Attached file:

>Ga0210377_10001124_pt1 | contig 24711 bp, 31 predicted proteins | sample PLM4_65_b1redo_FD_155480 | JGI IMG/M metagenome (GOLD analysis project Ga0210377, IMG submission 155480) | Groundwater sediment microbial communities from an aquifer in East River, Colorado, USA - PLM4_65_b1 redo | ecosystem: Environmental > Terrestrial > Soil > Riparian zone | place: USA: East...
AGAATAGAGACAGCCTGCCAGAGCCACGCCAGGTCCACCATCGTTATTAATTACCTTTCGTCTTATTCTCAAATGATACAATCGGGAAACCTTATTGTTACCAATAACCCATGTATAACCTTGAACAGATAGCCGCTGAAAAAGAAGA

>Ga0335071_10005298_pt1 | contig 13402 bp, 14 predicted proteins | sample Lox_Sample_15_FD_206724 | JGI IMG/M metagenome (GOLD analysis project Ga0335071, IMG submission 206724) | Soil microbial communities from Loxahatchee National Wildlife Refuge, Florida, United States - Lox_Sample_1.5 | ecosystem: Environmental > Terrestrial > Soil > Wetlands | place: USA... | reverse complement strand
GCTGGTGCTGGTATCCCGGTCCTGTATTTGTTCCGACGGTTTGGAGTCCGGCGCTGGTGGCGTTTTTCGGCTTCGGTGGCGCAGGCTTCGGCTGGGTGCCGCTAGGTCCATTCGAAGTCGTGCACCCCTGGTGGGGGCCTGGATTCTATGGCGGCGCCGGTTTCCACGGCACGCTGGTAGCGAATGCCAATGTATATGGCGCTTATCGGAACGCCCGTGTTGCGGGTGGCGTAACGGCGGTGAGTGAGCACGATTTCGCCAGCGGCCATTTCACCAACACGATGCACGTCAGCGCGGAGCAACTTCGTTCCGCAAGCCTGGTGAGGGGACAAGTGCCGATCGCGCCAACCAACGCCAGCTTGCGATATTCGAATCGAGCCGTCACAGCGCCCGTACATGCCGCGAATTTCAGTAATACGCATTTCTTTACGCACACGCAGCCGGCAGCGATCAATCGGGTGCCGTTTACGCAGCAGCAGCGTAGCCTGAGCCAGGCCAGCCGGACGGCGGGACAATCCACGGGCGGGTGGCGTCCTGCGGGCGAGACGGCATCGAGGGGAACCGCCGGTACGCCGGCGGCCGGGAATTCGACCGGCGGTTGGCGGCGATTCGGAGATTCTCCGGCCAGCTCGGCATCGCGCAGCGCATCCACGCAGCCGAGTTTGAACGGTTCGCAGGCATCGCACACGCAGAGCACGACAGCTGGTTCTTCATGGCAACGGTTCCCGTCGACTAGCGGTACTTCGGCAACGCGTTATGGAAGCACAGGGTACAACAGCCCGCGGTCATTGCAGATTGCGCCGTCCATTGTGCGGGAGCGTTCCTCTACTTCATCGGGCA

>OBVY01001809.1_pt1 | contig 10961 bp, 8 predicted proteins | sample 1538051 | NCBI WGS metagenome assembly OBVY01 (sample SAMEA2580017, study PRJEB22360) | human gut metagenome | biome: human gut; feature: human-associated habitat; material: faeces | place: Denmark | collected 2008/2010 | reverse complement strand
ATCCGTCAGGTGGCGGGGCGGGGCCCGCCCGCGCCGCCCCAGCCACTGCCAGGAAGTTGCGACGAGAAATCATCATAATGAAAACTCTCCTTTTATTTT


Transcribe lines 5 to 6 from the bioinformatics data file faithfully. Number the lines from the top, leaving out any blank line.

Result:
>OBVY01001809.1_pt1 | contig 10961 bp, 8 predicted proteins | sample 1538051 | NCBI WGS metagenome assembly OBVY01 (sample SAMEA2580017, study PRJEB22360) | human gut metagenome | biome: human gut; feature: human-associated habitat; material: faeces | place: Denmark | collected 2008/2010 | reverse complement strand
ATCCGTCAGGTGGCGGGGCGGGGCCCGCCCGCGCCGCCCCAGCCACTGCCAGGAAGTTGCGACGAGAAATCATCATAATGAAAACTCTCCTTTTATTTT